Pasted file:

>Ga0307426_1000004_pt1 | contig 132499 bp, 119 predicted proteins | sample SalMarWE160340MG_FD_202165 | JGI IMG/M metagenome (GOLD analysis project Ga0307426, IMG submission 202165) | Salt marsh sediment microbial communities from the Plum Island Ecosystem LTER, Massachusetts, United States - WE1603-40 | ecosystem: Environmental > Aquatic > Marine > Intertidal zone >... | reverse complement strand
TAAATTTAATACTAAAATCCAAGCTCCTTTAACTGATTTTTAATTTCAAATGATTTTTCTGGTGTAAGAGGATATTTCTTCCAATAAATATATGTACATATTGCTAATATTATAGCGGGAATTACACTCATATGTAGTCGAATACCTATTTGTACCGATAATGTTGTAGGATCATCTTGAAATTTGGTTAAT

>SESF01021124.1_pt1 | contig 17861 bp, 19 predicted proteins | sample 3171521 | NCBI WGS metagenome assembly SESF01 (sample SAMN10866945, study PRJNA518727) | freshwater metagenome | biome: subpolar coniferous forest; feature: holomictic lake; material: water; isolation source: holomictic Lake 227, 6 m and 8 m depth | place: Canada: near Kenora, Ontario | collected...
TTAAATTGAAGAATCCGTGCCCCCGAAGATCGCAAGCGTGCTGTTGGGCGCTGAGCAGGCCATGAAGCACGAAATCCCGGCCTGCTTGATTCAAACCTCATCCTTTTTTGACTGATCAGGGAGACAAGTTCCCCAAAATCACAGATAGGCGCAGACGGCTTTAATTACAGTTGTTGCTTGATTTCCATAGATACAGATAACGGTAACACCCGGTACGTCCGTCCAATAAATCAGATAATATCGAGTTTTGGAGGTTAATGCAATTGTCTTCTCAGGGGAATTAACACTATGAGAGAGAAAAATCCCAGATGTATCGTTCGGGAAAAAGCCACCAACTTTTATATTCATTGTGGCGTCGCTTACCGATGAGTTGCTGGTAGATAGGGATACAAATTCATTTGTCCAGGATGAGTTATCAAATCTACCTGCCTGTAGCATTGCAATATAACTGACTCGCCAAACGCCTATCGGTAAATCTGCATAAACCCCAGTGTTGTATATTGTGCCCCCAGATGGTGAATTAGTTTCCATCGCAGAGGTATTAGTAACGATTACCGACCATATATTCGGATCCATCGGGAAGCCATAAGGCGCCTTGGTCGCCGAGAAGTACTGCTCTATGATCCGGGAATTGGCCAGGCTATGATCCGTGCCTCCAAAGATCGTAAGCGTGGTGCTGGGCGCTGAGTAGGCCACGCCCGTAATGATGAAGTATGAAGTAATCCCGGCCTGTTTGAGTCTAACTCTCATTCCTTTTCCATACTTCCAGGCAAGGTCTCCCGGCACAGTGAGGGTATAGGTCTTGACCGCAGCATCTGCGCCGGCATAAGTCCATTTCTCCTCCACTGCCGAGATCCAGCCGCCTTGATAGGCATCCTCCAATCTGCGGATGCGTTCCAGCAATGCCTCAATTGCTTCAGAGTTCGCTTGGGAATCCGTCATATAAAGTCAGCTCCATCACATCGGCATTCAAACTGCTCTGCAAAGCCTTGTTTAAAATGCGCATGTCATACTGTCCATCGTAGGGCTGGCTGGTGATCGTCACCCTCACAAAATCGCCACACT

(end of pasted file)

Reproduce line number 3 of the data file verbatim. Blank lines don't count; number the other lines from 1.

>SESF01021124.1_pt1 | contig 17861 bp, 19 predicted proteins | sample 3171521 | NCBI WGS metagenome assembly SESF01 (sample SAMN10866945, study PRJNA518727) | freshwater metagenome | biome: subpolar coniferous forest; feature: holomictic lake; material: water; isolation source: holomictic Lake 227, 6 m and 8 m depth | place: Canada: near Kenora, Ontario | collected...